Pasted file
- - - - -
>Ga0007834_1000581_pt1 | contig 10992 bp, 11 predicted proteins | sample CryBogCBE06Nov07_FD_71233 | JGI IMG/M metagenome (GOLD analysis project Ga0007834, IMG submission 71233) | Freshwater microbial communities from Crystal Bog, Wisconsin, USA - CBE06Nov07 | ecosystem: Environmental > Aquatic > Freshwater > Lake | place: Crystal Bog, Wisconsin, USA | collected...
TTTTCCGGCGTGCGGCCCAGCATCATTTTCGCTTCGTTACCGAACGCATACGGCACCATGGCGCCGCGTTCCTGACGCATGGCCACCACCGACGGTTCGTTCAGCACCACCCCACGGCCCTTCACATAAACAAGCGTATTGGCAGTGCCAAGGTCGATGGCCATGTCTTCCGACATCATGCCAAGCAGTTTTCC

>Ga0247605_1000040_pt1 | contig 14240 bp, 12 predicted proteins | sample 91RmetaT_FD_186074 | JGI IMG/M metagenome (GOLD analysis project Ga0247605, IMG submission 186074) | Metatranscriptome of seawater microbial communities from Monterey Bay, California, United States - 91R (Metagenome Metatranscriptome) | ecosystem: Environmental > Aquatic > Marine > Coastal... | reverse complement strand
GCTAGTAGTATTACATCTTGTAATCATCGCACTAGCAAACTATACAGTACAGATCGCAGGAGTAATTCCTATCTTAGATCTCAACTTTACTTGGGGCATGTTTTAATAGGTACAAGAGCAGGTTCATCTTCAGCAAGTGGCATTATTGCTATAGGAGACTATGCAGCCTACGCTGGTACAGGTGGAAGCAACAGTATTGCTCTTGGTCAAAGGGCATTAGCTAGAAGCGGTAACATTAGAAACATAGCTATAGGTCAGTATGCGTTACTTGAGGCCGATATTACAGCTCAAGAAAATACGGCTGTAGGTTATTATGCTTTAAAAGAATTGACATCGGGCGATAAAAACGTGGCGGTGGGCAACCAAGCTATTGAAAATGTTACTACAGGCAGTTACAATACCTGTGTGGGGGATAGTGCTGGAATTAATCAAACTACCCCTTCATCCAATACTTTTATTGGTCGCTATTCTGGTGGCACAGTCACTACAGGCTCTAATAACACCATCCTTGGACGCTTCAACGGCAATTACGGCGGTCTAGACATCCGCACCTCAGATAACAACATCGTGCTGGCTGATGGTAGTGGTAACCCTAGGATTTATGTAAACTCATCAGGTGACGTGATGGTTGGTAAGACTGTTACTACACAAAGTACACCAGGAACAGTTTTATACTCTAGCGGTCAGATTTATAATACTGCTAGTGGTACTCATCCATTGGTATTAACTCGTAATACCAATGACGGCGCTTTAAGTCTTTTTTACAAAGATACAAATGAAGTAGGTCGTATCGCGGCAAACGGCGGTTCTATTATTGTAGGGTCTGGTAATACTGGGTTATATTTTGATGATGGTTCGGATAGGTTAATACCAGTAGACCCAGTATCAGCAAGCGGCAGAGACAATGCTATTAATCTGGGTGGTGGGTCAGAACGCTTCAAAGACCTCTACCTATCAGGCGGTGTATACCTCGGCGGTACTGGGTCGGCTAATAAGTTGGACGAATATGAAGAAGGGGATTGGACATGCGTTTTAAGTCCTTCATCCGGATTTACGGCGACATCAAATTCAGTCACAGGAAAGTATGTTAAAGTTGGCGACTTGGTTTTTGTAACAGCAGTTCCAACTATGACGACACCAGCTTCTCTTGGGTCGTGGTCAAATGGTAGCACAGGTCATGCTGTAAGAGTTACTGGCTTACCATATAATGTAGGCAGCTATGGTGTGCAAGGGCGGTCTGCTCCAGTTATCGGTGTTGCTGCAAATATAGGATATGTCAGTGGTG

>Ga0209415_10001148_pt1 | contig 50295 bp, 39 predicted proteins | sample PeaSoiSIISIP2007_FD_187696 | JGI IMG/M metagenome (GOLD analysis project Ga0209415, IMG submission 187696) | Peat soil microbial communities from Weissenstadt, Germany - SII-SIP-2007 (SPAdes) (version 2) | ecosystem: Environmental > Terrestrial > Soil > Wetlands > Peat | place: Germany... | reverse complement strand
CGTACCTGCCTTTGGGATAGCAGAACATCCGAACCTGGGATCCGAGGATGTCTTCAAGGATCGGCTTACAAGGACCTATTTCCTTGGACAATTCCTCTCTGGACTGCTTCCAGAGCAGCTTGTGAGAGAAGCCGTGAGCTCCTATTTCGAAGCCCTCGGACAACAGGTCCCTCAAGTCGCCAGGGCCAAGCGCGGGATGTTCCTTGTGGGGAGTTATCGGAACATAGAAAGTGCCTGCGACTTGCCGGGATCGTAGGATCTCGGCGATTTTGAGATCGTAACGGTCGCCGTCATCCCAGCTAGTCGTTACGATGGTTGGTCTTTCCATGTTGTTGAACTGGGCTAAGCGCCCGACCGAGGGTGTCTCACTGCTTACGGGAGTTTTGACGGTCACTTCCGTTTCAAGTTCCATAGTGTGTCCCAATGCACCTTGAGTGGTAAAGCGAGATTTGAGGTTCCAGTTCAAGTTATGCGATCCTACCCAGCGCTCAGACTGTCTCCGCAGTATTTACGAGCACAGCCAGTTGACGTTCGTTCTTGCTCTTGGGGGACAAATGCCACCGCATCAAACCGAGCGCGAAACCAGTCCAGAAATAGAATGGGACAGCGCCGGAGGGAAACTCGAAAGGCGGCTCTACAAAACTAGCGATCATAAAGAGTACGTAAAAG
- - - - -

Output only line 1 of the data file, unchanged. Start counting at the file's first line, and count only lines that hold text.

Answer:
>Ga0007834_1000581_pt1 | contig 10992 bp, 11 predicted proteins | sample CryBogCBE06Nov07_FD_71233 | JGI IMG/M metagenome (GOLD analysis project Ga0007834, IMG submission 71233) | Freshwater microbial communities from Crystal Bog, Wisconsin, USA - CBE06Nov07 | ecosystem: Environmental > Aquatic > Freshwater > Lake | place: Crystal Bog, Wisconsin, USA | collected...